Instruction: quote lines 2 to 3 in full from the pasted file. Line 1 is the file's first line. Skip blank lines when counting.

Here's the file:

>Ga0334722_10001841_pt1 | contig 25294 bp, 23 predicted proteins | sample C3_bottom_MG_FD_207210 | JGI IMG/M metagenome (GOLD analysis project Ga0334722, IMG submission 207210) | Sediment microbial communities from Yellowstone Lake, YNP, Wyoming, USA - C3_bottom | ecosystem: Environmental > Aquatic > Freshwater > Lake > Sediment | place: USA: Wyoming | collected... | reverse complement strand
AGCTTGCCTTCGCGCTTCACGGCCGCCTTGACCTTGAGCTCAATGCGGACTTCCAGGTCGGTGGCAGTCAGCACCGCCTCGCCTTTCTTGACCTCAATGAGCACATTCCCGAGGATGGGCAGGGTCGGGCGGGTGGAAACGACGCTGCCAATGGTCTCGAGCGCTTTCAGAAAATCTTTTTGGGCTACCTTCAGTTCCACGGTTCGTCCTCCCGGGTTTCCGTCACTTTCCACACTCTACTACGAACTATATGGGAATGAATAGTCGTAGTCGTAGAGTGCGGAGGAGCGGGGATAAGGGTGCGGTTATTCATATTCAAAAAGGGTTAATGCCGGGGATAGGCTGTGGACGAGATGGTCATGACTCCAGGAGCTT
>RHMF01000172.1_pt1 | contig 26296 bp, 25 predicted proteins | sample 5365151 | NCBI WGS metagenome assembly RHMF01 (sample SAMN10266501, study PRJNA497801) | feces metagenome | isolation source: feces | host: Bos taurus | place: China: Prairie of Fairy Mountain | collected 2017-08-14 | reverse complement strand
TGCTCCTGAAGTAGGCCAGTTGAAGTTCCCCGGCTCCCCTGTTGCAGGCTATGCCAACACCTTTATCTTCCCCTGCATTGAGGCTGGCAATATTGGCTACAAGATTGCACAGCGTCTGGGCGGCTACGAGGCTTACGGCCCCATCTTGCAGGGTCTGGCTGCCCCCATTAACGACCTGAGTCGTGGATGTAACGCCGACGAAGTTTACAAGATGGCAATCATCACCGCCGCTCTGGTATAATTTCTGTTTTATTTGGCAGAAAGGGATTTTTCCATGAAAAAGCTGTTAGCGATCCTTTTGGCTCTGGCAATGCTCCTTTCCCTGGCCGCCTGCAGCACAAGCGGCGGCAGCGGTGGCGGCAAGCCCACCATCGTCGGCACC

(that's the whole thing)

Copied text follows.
AGCTTGCCTTCGCGCTTCACGGCCGCCTTGACCTTGAGCTCAATGCGGACTTCCAGGTCGGTGGCAGTCAGCACCGCCTCGCCTTTCTTGACCTCAATGAGCACATTCCCGAGGATGGGCAGGGTCGGGCGGGTGGAAACGACGCTGCCAATGGTCTCGAGCGCTTTCAGAAAATCTTTTTGGGCTACCTTCAGTTCCACGGTTCGTCCTCCCGGGTTTCCGTCACTTTCCACACTCTACTACGAACTATATGGGAATGAATAGTCGTAGTCGTAGAGTGCGGAGGAGCGGGGATAAGGGTGCGGTTATTCATATTCAAAAAGGGTTAATGCCGGGGATAGGCTGTGGACGAGATGGTCATGACTCCAGGAGCTT
>RHMF01000172.1_pt1 | contig 26296 bp, 25 predicted proteins | sample 5365151 | NCBI WGS metagenome assembly RHMF01 (sample SAMN10266501, study PRJNA497801) | feces metagenome | isolation source: feces | host: Bos taurus | place: China: Prairie of Fairy Mountain | collected 2017-08-14 | reverse complement strand